By Jael Lutandila
Bradford’s bid to become the next UK City of Culture will help secure economic benefits for the city as well as showcasing its “rich and diverse stories”, according to those supporting the project.
Coventry is due to pick up the title from May 2021 following a delay as a result of COVID-19, but Bradford is bidding to take over as UK City of Culture in 2025.
Bid director Richard Shaw said: “Hull in 2017 attracted 5.3 million visitors, and we would expect Bradford 2025 to do even better.
“Bradford has announced more than 30 grants to young filmmakers to create some short films that represent the district in a completely new way.”
He confirmed that there will be more funding rounds and projects during 2021, as they build up to submitting the bid.
Pakeezah Zahoor, programme & community coordinator of Bradford’s bid, said the team would be holding meeting with communities, schools and businesses to understand what they wanted from the 2025 bid.
“The bid will only work if its speaks the authentic voice of all Bradford District residents,” he said.
“Keep an eye on our social media channels, sign up for newsletters and use the #bradford 2025 hashtag.”
Imran Hafeez, manager of Bradford Stories which is part of The National Literacy Trust charity, also welcomed the bid and the benefits it could bring.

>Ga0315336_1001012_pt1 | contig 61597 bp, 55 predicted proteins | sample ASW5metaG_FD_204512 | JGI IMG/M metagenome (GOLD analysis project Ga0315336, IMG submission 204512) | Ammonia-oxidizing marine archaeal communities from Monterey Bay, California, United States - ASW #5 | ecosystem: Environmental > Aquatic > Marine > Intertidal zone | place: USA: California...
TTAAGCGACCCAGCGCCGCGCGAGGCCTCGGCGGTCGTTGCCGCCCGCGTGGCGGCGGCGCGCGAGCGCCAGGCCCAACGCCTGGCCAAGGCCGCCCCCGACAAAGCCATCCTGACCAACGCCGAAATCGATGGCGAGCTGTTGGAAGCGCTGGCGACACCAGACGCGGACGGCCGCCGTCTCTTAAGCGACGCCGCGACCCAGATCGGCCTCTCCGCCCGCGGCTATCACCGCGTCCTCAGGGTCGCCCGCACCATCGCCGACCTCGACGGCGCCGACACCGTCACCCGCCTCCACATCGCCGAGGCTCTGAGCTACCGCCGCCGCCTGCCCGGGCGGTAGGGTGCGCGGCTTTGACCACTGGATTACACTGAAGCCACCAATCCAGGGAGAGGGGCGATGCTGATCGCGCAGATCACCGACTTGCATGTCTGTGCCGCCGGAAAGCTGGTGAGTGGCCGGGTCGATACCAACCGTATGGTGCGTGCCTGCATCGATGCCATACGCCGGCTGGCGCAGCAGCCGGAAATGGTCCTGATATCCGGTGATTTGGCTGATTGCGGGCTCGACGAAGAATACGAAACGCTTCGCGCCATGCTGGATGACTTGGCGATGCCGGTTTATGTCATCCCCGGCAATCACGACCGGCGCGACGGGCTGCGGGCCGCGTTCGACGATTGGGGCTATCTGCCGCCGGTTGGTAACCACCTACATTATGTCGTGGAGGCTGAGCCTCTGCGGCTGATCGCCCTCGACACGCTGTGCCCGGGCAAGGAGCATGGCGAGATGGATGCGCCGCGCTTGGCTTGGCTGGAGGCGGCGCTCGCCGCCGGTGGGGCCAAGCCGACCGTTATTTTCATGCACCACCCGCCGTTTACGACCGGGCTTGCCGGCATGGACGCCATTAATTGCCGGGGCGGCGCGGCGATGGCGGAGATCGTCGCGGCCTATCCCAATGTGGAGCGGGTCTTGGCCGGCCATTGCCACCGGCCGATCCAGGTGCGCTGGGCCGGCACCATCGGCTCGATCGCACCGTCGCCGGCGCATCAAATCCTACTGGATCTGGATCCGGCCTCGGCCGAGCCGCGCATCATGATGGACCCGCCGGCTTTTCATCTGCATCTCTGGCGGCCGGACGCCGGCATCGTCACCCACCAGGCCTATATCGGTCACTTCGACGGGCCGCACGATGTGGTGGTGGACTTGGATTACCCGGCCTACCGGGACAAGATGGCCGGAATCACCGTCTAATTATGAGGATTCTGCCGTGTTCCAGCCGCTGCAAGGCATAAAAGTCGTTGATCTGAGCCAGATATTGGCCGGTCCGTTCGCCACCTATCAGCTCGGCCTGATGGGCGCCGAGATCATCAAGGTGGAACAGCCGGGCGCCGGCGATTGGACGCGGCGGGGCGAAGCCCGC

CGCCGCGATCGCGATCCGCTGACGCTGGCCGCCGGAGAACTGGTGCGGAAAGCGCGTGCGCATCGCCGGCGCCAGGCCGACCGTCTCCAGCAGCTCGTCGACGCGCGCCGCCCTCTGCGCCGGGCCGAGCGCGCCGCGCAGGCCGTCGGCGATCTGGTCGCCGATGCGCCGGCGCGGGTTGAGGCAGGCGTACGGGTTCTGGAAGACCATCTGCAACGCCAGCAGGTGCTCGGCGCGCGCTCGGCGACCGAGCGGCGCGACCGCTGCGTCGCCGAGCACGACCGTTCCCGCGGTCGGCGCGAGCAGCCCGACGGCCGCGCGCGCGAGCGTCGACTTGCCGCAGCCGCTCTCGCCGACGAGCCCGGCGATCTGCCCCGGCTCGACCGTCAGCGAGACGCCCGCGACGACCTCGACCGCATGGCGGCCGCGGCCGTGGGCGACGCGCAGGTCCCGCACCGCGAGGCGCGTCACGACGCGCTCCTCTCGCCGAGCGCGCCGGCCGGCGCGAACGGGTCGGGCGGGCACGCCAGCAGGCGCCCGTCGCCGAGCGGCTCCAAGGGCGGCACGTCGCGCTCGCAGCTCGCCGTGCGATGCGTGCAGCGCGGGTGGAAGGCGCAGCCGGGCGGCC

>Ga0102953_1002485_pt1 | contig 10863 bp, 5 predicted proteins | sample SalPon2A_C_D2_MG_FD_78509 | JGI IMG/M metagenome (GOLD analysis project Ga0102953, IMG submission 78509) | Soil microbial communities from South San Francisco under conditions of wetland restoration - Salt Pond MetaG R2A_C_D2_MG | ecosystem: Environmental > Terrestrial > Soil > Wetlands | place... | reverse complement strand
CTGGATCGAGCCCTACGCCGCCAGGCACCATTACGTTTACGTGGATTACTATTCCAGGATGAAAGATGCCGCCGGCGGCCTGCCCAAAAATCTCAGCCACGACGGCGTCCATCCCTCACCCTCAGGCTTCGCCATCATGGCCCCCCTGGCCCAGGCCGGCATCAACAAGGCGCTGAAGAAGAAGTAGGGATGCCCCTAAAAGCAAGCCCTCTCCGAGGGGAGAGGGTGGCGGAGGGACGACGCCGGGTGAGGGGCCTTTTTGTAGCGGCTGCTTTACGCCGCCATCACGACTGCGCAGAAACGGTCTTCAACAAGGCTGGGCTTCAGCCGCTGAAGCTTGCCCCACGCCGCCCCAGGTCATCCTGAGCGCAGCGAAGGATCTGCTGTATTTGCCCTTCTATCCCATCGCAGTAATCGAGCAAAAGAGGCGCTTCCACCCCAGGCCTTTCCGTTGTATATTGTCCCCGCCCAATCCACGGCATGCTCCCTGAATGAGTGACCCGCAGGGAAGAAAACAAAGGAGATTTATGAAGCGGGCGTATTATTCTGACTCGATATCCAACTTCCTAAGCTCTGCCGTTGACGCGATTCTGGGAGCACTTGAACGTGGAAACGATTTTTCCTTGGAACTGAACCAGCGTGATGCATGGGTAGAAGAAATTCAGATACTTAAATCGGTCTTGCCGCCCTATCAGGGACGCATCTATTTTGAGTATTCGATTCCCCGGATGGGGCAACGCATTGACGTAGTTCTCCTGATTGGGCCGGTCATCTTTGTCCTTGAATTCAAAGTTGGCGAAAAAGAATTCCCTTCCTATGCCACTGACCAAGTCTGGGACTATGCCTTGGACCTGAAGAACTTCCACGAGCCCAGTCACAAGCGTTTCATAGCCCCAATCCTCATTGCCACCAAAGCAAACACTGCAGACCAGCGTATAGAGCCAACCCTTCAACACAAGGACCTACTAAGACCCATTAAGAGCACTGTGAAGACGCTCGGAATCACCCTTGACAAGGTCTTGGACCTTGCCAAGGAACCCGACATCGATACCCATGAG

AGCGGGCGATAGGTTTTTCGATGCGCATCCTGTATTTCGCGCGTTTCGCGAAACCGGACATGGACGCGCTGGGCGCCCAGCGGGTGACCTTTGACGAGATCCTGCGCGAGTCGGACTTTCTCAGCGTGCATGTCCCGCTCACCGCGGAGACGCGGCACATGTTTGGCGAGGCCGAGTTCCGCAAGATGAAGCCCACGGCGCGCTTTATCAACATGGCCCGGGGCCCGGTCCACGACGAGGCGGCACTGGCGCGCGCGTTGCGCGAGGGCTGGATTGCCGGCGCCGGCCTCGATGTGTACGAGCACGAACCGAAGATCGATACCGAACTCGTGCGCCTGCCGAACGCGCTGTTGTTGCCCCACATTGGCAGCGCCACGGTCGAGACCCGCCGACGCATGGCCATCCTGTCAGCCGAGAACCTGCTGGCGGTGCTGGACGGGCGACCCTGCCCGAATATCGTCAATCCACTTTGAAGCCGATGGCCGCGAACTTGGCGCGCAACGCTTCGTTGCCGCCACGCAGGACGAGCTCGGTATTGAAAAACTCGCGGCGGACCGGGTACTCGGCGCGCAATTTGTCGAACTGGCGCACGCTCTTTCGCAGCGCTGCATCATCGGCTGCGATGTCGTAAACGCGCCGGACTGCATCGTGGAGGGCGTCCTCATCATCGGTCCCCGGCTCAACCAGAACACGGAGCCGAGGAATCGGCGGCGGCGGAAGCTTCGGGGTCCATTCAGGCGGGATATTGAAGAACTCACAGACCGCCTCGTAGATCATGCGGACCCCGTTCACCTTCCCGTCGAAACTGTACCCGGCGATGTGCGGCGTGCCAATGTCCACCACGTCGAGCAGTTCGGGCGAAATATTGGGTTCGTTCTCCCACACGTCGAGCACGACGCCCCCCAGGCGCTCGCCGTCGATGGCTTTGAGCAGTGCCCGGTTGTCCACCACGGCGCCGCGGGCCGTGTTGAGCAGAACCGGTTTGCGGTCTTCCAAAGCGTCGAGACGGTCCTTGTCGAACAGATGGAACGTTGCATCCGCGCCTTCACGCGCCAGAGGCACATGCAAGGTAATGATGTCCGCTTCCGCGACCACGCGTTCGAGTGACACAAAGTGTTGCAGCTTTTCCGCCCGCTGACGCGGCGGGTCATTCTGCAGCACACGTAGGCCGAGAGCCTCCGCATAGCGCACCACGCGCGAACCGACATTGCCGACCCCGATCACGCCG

“Bradford is a city of culture and diversity. It is exactly Bradford’s diverse communities that are the ingredients of our innovation and entrepreneurial spirit.
“As a designated city of culture, we would be able to harness the experiences of our people and share in the rich and diverse stories that make up the culture of our great city.
“This will not only grow resilience for the future but will also pioneer new ways of engaging with a population through culture that will ultimately make society a more literate and cultural place to live.” he added.
UK City of Culture is run by the Department for Digital, Culture, Media and Sport. Every four years, cities compete to be awarded the prestigious title.
Kathy McArdle, British Council director of England and Cities, said that although the competition is a relatively new tool in the UK, it can become increasingly effective in sparking or strengthening international cultural relationships.